jetboats powered by twin or triple 280-horsepower engines, began to replace propeller-driven boats. The jetboats could safely negotiate shallow
riffles, and the largest could carry nearly 50 passengers. Rogue mail-boat excursions, which had been growing more popular for several decades, began in the 1970s to include trips to as far upriver as Blossom Bar, 20 miles (32 km) above Agness. As of 2010, jet boats, functioning mainly as excursion craft, still deliver mail between Gold Beach and Agness.
 The Rogue River mail boat company is "one of only two mail carriers delivering the mail by boat in the United States"; the other is along the
Snake River in eastern Oregon.
For thousands of years, salmon was a reliable food source for Native Americans living along the Rogue. Salmon migrations were so huge that early settlers claimed they could hear the fish moving upstream. These large runs continued into the 20th century despite damage to
spawning beds caused by gold mining in the 1850s and large-scale commercial fishing that began shortly thereafter. The fishing industry fed demands for salmon in the growing cities of Portland and San Francisco and for canned salmon in England.
Male freshwater phase Chinook salmon
By the 1880s,
Robert Deniston Hume of
Astoria had bought land on both sides of the lower Rogue River and established such a big fishing business that he became known as the Salmon King of Oregon.
[n 2] His fleet of
gillnetting boats, controlling most of the
anadromous fish population of the river, plied its lower 12 miles (19 km).
 During his 32-year tenure, Hume's company caught, processed, and shipped hundreds of tons of salmon from the Rogue.
 Upriver commercial fishermen also captured large quantities of fish. On a single day in 1913, Grants Pass crews using five
drift boats equipped with gill nets caught 5,000 pounds (2,300 kg) of salmon.
In 1877, in connection with his commercial fishery, Hume built a
hatchery at Ellensburg (Gold Beach), which released fish into the river. In its first year of operation, Hume collected 215,000 salmon eggs and released about 100,000
fry. After the first hatchery was destroyed by fire in 1893, Hume built a new hatchery in 1895, and in 1897 he co-operated with the
United States Fish Commission in building and operating an egg-collecting station at the mouth of Elk Creek on the upper Rogue. In 1899, he built a hatchery near Wedderburn, across the river from Gold Beach, and until the time of his death in 1908 he had salmon eggs shipped to it from the Elk Creek station.
Based on variations in the size of the yearly catch, Hume and others believed his methods of fish-propagation to be successful.
 However, as salmon runs declined over time despite the hatcheries, recreational fishing interests began to oppose large-scale operations. In 1910, a state
referendum banned commercial fishing on the Rogue, but this decision was reversed in 1913. As fish runs continued to dwindle, the state legislature finally closed the river to commercial fishing in 1935.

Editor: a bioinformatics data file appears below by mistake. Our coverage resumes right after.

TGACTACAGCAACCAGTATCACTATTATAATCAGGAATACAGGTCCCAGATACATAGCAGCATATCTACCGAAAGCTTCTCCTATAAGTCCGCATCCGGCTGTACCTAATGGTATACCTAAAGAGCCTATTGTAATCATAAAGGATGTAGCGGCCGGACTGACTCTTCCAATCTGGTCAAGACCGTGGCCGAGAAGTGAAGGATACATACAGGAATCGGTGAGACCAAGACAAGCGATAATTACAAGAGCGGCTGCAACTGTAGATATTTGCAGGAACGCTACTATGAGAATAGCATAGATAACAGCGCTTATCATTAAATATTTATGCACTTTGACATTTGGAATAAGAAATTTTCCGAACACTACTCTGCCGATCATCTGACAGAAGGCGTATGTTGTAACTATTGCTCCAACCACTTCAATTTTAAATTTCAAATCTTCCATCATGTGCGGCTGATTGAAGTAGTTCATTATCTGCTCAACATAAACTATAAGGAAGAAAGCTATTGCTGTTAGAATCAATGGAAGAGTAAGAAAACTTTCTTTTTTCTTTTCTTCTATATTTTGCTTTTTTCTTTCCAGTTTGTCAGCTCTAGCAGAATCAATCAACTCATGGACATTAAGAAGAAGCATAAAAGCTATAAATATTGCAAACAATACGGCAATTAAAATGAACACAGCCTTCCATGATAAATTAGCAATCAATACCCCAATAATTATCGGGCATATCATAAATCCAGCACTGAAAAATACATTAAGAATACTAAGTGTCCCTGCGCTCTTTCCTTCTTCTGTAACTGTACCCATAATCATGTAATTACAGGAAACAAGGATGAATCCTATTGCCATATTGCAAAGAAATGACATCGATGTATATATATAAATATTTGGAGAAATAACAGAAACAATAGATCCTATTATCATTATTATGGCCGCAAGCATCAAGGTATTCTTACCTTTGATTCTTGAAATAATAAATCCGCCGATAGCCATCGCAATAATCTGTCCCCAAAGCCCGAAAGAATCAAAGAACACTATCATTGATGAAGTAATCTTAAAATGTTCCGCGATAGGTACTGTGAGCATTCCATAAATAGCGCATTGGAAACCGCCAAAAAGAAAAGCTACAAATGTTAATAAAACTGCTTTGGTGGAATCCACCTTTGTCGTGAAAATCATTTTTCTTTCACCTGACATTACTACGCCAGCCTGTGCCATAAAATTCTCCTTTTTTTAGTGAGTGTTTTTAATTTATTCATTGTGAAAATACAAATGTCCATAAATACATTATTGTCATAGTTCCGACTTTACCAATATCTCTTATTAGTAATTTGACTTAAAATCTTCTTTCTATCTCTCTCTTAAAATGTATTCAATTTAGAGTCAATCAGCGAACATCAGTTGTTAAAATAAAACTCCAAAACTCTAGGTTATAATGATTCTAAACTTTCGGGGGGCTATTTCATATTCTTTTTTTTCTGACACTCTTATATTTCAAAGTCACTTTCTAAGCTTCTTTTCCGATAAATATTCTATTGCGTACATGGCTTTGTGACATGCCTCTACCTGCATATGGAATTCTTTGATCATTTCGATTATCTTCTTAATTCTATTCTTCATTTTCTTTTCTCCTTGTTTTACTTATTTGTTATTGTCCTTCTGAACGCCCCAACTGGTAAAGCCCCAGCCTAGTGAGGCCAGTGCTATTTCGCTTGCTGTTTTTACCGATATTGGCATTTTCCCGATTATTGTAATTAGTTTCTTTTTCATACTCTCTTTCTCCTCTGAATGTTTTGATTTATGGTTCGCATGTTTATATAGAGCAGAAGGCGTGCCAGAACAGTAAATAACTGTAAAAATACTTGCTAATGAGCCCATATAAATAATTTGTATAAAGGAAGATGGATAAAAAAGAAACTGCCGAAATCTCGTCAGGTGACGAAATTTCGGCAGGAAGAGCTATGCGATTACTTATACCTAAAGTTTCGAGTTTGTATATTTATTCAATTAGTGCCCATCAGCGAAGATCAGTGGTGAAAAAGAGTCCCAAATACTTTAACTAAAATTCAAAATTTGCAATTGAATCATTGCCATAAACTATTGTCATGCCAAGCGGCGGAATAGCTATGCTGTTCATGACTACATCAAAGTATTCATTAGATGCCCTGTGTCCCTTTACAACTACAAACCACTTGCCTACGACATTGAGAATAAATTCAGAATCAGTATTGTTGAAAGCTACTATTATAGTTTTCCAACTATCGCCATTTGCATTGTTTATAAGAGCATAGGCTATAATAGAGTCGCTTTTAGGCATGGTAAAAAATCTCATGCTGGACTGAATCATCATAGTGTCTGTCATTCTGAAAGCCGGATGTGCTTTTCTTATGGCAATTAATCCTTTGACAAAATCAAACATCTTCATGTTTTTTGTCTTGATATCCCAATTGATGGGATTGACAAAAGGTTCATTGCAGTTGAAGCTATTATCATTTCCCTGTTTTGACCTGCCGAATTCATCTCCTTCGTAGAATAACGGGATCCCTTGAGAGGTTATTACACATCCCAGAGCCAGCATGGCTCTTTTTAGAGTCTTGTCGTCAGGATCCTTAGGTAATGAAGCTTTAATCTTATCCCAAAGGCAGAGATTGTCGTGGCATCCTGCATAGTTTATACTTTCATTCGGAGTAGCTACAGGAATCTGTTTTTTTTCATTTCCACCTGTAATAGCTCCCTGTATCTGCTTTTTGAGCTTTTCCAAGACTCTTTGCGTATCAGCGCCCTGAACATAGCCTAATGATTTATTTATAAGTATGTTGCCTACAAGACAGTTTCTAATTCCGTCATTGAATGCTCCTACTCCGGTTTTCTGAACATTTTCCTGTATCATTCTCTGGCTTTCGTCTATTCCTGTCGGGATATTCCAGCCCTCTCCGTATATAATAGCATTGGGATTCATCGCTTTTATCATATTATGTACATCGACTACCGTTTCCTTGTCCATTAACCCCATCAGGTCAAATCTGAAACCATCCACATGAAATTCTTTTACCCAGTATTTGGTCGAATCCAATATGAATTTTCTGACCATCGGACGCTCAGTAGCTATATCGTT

As of 2010, the
Oregon Department of Fish and Wildlife (ODFW) operates the Cole M. Rivers Hatchery near the base of the dam at Lost Creek Lake, slightly upstream of the former Rogue–Elk Hatchery built by Hume. It raises
rainbow trout (steelhead),
Coho salmon, spring and fall
Chinook salmon, and summer and winter steelhead.
United States Army Corps of Engineers (USACE) built the hatchery in 1973 to offset the loss of fish habitat and spawning grounds in areas blocked by construction of the Lost Creek Dam on the main stem and the
Applegate and Elk Creek dams on Rogue tributaries.
 It is the third-largest salmon and steelhead hatchery in the United States.
In 1926, author
Zane Grey bought a miner's cabin at Winkle Bar, near the river. He wrote
Western books at this location, including his 1929 novel Rogue River Feud. Another of his books, Tales of Fresh Water Fishing (1928), included a chapter based on a drift-boat trip he took down the lower Rogue in 1925.
The Trust for Public Land bought the property at Winkle Bar and transferred it in 2008 to the BLM, which made it accessible to the public.
In the 1930s and 1940s, many other celebrities, attracted by the scenery, fishing, rustic lodges, and boat trips, visited the lower Rogue. Famous visitors included actors
Tyrone Power and
Myrna Loy, singer
Bing Crosby, author
William Faulkner, journalist
Ernie Pyle, radio comedians
Freeman Gosden and
Charles Correll, circus performer
Emmett Kelly, and football star
Norm van Brocklin.
Bobby Doerr, a
Hall of Fame baseball player, married a teacher from Illahe, and made his home along the Rogue.
 From 1940 to 1990, actress and dancer
Ginger Rogers owned the 1,000-acre (400 ha) Rogue River Ranch, operated for many years as a dairy farm, near Eagle Point.
 The historic
Craterian Ginger Rogers Theater in Medford was named after her.
Kim Novak and her veterinarian husband bought a home and 43 acres (17 ha) of land in 1997 near the Rogue River in
Sams Valley, where they raise horses and